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I need more time to train Tiana, but our enemies won’t wait for the young Sidhe Queen to embrace her full power.
At the drop of a hat—seemingly—I became a mother. Not that I’d ever considered the possibility of parenthood. If I had, whatever I came up with would have been far off the mark.
Tiana had opinions before she was born. Ones she was vocal about.
She inherited my affinity for animals, Blake’s wings, and his Sidhe royal lineage. In Underhill, they hail her as their queen, which has made raising her far more difficult. If one of us says no, she runs to her bevy of honorary aunts and uncles, one of whom is sure to indulge her.
Between Tiana’s magic and her position in Sidhe society, I assumed she’d be a target from the moment of her birth. Somehow, a dozen years have passed. I’ve often let my guard down—and kicked myself for my lack of vigilance.
Steeped in magic, my wild child gets lost in the moment. I need a few more years to entrain her power. But if I know that, so do our enemies. They will come for her.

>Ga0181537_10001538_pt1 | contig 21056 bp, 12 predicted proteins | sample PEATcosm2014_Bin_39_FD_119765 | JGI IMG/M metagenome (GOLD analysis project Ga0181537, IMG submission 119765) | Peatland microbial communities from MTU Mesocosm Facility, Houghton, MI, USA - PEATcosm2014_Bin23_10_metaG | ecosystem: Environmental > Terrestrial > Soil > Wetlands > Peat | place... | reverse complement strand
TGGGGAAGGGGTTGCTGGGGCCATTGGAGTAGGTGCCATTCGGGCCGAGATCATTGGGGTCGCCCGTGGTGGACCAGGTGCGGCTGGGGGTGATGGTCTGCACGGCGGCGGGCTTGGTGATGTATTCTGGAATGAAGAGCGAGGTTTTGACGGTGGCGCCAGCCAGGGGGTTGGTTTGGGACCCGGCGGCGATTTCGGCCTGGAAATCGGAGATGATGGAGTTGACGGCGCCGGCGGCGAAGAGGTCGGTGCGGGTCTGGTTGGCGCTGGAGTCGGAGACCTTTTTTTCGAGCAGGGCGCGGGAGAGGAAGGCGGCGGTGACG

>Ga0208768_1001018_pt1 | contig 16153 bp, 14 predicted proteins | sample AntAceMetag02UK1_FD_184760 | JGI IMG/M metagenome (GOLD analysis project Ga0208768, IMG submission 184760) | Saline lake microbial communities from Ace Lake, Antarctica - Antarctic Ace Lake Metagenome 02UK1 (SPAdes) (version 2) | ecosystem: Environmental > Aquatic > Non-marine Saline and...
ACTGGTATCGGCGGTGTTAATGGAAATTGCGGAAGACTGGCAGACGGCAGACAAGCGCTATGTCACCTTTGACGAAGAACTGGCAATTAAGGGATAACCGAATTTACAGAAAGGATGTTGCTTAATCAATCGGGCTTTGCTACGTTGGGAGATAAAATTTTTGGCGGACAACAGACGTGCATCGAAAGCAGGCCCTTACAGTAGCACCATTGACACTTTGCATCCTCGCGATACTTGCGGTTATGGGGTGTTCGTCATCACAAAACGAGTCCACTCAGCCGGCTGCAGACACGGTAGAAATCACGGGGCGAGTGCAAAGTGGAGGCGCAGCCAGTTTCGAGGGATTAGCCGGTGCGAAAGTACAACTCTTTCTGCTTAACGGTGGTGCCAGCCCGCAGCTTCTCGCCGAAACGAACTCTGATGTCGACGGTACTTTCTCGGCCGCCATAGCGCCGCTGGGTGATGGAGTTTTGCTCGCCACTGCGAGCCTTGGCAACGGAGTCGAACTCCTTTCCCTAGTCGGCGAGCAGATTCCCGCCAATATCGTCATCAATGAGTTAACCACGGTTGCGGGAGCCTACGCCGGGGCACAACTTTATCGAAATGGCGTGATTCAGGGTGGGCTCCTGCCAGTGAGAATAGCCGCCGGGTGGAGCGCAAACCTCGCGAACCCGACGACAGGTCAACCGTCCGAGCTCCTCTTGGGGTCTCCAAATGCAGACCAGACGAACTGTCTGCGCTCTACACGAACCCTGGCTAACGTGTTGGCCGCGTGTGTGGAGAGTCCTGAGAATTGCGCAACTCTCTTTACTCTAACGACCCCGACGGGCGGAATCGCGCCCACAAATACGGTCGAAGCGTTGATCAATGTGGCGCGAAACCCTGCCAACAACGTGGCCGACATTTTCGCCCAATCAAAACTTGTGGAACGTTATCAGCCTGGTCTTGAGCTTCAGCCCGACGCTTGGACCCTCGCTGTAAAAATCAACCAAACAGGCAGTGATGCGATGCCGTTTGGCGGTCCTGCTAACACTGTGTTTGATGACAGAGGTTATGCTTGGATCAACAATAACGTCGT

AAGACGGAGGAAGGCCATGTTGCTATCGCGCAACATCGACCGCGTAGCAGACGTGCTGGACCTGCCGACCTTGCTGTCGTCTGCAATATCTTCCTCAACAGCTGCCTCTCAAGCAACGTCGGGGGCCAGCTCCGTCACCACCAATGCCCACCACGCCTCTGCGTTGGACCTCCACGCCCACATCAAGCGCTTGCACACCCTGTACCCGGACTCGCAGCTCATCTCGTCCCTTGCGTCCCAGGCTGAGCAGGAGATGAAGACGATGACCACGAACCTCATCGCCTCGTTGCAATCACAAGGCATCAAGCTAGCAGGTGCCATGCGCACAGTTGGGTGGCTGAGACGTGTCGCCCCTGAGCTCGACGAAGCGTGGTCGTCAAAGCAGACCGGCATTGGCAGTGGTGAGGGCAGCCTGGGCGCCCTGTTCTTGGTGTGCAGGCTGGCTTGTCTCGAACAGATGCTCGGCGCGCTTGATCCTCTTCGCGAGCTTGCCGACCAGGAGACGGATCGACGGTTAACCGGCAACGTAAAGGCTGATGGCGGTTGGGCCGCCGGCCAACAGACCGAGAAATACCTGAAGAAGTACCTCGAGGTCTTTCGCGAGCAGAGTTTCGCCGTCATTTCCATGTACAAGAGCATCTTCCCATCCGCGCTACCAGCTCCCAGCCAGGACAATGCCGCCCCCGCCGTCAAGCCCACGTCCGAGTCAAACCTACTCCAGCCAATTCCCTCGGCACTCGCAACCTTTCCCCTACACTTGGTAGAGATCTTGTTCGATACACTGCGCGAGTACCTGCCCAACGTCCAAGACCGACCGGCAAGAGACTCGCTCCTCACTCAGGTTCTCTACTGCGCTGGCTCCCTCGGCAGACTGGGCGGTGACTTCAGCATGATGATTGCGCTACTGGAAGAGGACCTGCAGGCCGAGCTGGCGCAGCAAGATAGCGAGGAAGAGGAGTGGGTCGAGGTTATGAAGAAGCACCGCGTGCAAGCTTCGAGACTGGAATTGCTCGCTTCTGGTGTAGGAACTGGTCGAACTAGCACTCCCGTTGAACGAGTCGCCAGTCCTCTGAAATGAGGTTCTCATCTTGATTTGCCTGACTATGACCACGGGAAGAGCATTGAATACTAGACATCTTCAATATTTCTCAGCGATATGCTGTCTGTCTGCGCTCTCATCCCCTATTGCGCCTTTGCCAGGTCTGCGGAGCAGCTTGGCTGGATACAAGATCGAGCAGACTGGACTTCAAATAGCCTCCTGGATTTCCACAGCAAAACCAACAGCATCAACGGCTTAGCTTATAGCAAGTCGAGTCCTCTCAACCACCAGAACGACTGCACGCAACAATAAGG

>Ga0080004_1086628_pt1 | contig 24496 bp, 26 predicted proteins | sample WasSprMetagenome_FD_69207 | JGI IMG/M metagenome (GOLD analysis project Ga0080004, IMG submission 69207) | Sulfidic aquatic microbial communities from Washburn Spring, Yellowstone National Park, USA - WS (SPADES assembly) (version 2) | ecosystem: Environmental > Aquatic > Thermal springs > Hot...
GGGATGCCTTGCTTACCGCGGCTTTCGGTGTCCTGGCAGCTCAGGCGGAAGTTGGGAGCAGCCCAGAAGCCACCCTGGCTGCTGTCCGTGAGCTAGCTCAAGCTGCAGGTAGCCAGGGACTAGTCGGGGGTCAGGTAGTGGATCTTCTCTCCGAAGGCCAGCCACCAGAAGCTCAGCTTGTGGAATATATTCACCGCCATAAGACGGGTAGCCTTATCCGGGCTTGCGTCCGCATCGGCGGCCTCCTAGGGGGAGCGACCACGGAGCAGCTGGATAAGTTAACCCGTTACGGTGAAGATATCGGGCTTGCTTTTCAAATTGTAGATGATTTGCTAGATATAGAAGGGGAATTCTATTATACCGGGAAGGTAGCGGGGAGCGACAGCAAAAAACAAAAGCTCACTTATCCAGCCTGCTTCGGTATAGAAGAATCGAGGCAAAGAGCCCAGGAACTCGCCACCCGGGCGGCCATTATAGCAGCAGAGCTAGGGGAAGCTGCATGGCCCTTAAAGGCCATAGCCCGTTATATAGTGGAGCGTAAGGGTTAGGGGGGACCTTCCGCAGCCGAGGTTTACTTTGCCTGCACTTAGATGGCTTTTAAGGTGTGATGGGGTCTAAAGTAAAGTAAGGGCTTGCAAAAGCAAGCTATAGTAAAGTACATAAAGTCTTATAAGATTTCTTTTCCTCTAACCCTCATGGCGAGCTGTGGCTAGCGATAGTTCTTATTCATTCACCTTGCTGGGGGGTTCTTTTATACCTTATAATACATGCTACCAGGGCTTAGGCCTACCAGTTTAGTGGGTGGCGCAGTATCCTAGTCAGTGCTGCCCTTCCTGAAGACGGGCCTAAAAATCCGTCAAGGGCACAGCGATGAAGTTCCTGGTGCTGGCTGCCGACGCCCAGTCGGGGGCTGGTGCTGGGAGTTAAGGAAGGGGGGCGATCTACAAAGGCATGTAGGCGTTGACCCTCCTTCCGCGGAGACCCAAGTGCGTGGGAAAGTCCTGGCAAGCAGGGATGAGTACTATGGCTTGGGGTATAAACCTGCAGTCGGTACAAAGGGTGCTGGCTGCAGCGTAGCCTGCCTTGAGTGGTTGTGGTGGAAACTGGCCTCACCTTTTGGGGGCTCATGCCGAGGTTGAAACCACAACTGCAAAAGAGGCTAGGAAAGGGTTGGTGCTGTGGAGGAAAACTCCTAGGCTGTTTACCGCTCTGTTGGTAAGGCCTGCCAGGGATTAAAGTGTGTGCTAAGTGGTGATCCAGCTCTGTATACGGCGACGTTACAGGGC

When it happens, we must be ready. All of us.
Reader Note: If you enjoy urban fantasy with Celtic goddesses, unicorns, Sidhe, Cailleach, and a magical owl this story is for you. It’s the 5th book in the Wayward Mage series. For the best reading experience, start with the #free prequel, Hands of Fate.
I'm basically a mountaineer at heart. I remember many hours at my desk where my body may have been stuck inside four walls, but my soul was planning yet one more trip to the backcountry. There's a timeless element to the mountains. They feel like old friends as I visit them, and visit them again. There's nothing like standing on a remote pass where I've been before and seeing that the vista is unchanged. Or on an equally remote peak. Mountains are the bones of the world. They'll prevail long after all of us are dust. It feels honest and humbling to share space with them. I hope I'm blessed with many more years to wander the local landscape. The memories are incomparable. They warm me and help me believe there will be something left for our children and their children after them.